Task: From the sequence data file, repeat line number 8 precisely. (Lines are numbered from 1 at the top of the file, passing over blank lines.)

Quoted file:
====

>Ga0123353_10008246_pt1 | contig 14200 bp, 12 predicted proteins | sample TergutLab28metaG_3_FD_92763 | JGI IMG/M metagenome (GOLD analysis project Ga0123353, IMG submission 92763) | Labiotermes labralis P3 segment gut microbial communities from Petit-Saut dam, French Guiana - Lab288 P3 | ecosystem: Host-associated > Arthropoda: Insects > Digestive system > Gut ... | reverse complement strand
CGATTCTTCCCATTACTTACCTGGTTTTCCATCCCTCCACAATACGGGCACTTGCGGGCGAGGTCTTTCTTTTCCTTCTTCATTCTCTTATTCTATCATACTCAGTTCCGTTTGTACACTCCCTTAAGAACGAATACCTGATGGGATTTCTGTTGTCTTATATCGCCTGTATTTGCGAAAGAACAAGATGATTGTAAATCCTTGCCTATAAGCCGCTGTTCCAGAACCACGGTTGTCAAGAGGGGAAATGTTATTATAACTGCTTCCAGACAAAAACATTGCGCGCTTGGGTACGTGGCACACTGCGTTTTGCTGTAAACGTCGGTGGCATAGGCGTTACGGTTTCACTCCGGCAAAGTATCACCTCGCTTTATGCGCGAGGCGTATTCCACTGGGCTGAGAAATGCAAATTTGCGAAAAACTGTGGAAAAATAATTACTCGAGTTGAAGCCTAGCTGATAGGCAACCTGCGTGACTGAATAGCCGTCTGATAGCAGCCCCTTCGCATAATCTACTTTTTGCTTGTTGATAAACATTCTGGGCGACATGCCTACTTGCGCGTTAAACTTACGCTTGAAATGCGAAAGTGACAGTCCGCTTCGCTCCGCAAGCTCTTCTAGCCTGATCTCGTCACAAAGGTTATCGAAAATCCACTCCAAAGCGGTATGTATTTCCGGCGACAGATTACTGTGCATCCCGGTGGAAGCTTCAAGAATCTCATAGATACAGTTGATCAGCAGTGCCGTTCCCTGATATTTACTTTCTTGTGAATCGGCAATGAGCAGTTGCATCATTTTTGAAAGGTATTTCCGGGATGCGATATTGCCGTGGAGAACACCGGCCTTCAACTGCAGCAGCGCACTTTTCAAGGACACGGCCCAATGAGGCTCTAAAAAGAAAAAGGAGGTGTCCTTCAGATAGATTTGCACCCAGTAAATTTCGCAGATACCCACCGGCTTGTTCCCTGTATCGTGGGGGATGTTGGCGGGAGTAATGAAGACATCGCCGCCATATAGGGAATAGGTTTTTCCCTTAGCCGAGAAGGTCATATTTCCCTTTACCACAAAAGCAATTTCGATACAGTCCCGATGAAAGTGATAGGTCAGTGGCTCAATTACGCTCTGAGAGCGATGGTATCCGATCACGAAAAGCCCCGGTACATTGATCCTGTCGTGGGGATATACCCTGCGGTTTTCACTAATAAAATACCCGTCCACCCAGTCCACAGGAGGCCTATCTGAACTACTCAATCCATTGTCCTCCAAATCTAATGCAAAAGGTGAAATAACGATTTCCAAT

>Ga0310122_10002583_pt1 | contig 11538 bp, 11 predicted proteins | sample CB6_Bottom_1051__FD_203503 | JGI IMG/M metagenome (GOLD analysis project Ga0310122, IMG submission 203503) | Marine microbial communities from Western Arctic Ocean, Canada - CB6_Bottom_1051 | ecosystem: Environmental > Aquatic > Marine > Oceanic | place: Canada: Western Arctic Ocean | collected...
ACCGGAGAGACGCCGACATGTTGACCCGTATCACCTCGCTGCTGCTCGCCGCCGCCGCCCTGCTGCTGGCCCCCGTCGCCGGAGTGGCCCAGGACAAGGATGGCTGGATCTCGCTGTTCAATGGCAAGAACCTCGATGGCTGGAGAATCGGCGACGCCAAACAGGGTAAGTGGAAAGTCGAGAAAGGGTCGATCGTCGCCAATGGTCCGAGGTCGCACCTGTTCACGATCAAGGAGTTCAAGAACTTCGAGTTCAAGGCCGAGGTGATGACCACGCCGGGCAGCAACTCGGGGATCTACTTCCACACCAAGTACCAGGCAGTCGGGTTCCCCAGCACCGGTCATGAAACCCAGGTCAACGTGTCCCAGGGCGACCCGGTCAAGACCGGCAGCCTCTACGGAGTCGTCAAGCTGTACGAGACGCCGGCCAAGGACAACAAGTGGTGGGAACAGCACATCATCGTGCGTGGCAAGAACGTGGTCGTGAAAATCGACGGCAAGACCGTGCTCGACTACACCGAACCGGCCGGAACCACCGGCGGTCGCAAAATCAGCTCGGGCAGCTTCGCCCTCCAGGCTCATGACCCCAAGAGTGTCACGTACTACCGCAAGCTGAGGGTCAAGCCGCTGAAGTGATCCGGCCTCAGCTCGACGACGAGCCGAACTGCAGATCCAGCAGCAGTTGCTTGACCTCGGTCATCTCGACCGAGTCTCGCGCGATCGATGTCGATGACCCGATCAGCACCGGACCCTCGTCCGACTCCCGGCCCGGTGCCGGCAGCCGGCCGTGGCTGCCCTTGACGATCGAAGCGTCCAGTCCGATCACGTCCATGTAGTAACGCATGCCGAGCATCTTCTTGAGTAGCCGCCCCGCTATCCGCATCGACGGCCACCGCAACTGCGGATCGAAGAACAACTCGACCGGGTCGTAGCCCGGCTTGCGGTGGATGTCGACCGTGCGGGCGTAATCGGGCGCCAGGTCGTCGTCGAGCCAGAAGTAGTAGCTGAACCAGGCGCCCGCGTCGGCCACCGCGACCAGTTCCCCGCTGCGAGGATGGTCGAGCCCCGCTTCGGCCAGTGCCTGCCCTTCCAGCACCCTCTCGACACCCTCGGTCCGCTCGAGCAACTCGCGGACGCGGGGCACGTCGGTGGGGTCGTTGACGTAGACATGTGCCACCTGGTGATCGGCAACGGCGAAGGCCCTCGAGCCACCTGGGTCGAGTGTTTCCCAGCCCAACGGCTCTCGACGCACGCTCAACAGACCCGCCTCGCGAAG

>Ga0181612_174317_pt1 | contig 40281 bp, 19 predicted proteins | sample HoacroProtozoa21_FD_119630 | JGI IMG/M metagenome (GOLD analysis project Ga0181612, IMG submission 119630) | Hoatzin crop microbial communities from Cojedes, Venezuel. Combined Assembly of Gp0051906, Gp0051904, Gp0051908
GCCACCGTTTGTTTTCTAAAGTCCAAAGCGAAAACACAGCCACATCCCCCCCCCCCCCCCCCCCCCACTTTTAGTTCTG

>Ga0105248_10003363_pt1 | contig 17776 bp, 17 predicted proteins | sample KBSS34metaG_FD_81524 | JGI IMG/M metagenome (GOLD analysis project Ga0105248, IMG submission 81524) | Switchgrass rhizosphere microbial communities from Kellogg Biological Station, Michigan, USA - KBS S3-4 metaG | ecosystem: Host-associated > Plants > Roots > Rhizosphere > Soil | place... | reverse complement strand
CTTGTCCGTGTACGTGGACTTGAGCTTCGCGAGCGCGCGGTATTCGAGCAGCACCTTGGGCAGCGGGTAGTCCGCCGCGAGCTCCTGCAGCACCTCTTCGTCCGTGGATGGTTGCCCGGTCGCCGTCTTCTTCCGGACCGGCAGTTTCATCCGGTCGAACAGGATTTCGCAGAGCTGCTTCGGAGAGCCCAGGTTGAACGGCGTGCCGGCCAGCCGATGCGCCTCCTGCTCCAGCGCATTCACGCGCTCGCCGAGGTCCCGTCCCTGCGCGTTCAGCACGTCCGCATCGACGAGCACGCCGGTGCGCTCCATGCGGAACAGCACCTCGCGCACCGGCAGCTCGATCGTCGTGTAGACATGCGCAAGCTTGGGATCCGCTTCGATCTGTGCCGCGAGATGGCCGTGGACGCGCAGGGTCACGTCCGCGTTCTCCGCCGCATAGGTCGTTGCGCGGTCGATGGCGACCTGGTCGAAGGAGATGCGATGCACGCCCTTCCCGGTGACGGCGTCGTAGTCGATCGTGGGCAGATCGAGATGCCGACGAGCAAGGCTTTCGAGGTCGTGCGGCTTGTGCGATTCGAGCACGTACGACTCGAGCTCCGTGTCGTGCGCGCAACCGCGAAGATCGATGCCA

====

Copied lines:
CTTGTCCGTGTACGTGGACTTGAGCTTCGCGAGCGCGCGGTATTCGAGCAGCACCTTGGGCAGCGGGTAGTCCGCCGCGAGCTCCTGCAGCACCTCTTCGTCCGTGGATGGTTGCCCGGTCGCCGTCTTCTTCCGGACCGGCAGTTTCATCCGGTCGAACAGGATTTCGCAGAGCTGCTTCGGAGAGCCCAGGTTGAACGGCGTGCCGGCCAGCCGATGCGCCTCCTGCTCCAGCGCATTCACGCGCTCGCCGAGGTCCCGTCCCTGCGCGTTCAGCACGTCCGCATCGACGAGCACGCCGGTGCGCTCCATGCGGAACAGCACCTCGCGCACCGGCAGCTCGATCGTCGTGTAGACATGCGCAAGCTTGGGATCCGCTTCGATCTGTGCCGCGAGATGGCCGTGGACGCGCAGGGTCACGTCCGCGTTCTCCGCCGCATAGGTCGTTGCGCGGTCGATGGCGACCTGGTCGAAGGAGATGCGATGCACGCCCTTCCCGGTGACGGCGTCGTAGTCGATCGTGGGCAGATCGAGATGCCGACGAGCAAGGCTTTCGAGGTCGTGCGGCTTGTGCGATTCGAGCACGTACGACTCGAGCTCCGTGTCGTGCGCGCAACCGCGAAGATCGATGCCA